The banks or financial organizations may also choose to sell the contracts to investment groups or public funds at a discounted price, for another lump sum payment. The financial institutions can then take the lump sum they also receive and invest it.

Ultimately, this can result in two or more sales to three or four different outside organizations. That means the company that originally signed a customer to a long-term contract can easily become separated from the contract by multiple steps.

How Selling Customer Contracts Hurts Customer Service

Service and support are crucial when customers trust a company with the safety of their family. Selling a customer’s contract can have a very real and noticeable impact on customer service. Once a customer’s contract has been sold, it can be very difficult for him or her to get adequate customer service.

How Competitor Service Suffers

Customer Impact #1: Outsourced Service and Support
When a company sells customer contracts, the new owner of the contract often outsources customer service and support to another organization.

Customer Impact #2: Contract Bundling
Another method of selling contracts includes dealers who bundle the contracts together. If this happens, the customer is no longer an individual case and is often treated as just one part of a larger group.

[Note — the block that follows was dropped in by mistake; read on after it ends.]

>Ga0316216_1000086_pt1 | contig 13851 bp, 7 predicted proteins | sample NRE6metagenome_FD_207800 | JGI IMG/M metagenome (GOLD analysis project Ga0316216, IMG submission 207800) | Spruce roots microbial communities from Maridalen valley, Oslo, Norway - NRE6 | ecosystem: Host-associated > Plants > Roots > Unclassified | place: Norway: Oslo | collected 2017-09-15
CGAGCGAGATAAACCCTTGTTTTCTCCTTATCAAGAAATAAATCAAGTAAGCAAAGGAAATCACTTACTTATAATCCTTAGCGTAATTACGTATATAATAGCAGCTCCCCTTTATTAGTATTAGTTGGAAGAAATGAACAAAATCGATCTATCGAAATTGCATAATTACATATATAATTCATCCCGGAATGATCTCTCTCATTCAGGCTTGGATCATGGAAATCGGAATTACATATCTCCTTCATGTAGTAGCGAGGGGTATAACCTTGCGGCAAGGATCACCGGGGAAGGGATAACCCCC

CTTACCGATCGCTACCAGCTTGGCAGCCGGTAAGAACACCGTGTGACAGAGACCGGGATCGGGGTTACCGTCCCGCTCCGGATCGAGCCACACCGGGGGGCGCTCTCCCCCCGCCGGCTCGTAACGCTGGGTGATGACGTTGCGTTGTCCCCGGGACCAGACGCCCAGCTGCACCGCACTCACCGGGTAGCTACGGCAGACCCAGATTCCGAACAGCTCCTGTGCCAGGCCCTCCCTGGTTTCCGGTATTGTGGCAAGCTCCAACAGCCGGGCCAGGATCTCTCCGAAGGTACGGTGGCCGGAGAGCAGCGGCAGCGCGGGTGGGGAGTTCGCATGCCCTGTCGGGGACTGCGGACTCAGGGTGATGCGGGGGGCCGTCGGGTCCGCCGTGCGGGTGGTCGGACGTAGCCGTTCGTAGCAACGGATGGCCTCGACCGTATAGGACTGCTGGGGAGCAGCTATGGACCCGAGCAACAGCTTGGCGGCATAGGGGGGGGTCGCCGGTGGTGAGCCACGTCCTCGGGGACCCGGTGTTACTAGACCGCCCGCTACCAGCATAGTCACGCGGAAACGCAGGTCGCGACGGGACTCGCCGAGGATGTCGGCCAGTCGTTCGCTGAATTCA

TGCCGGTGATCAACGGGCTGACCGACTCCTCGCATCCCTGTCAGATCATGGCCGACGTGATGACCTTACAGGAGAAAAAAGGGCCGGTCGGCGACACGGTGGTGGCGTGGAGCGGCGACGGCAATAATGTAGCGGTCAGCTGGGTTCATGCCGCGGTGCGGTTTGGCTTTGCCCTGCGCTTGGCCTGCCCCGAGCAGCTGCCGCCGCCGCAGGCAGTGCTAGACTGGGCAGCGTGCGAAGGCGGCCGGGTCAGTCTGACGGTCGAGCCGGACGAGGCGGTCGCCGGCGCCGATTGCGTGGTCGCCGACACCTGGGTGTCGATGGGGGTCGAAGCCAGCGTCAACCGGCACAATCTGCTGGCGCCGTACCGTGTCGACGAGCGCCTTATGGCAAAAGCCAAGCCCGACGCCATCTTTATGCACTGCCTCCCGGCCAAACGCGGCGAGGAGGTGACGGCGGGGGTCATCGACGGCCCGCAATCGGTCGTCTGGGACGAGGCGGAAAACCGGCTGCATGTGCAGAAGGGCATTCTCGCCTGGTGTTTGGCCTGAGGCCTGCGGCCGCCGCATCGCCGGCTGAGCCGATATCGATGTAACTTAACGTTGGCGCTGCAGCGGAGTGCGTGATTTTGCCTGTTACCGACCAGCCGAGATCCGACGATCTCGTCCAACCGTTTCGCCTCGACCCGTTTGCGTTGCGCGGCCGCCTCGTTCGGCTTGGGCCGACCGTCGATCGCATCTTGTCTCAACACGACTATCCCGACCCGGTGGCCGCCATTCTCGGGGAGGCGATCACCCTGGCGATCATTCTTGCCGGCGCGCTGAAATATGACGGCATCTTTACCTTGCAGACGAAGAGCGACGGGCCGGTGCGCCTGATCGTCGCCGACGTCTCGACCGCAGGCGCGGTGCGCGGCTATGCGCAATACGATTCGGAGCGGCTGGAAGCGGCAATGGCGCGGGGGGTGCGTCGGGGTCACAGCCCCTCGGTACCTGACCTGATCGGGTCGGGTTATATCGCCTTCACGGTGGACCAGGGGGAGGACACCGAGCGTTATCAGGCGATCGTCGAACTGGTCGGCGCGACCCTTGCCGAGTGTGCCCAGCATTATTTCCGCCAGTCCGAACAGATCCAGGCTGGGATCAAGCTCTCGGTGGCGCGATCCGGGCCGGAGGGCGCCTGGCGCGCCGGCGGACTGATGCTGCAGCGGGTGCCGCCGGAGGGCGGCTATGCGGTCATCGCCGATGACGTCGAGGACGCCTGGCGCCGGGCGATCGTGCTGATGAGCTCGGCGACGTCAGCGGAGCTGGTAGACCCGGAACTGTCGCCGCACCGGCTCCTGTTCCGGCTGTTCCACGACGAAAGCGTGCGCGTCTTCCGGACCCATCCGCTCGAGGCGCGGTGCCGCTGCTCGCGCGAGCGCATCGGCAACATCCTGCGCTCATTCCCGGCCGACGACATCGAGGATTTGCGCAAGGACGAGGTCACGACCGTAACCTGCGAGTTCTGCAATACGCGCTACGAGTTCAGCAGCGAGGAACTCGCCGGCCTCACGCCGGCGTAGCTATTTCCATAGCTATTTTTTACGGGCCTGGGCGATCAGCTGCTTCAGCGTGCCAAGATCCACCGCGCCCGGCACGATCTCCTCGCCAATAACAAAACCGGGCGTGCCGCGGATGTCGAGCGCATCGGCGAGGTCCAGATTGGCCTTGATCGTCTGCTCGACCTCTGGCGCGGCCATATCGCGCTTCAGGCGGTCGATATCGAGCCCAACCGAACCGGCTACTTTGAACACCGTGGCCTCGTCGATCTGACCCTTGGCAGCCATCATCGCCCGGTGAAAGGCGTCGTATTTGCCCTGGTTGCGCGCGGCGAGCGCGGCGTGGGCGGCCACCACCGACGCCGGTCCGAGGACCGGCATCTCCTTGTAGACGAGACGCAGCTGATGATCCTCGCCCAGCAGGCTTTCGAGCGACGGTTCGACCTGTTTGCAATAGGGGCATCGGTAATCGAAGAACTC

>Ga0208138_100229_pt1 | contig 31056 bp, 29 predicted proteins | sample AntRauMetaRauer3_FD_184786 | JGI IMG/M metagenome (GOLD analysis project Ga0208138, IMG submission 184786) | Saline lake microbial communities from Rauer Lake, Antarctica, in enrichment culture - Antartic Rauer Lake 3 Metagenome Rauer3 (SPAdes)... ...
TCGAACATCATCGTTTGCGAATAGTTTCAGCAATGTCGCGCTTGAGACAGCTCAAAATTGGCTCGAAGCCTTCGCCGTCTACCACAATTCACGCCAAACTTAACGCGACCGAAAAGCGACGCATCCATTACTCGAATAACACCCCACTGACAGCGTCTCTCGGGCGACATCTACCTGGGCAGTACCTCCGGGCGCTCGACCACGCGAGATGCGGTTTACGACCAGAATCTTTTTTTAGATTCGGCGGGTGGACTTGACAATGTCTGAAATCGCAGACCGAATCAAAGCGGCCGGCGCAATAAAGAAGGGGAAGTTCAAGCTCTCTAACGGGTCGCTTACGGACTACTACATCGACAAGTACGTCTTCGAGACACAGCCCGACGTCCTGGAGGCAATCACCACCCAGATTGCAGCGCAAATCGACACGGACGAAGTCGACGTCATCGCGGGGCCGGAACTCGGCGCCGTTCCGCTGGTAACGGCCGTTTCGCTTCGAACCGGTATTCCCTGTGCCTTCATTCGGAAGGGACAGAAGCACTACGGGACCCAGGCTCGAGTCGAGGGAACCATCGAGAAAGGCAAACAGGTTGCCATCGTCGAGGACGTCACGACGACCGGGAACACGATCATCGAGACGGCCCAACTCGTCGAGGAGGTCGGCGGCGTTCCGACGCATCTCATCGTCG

If the customer has a question or would like to change or cancel an order, he or she may be unable to get in contact with the person who sold the system. When companies sell customer contracts to organizations that outsource service, they may be cutting off contact between the customer and the original installer.

Some large home security companies buy contracts from many local home security dealers, and aggregate the contracts. Then, they sell those contracts to a bank or financial institution in order to bring in revenue as quickly as possible.

Financial firms have been buying and selling contracts for a century. The practice is not new, but customers need to consider how it impacts the way service and support are delivered. If a company is willing to sell your contract, it may be a sign that it is not fully committed to delivering great service.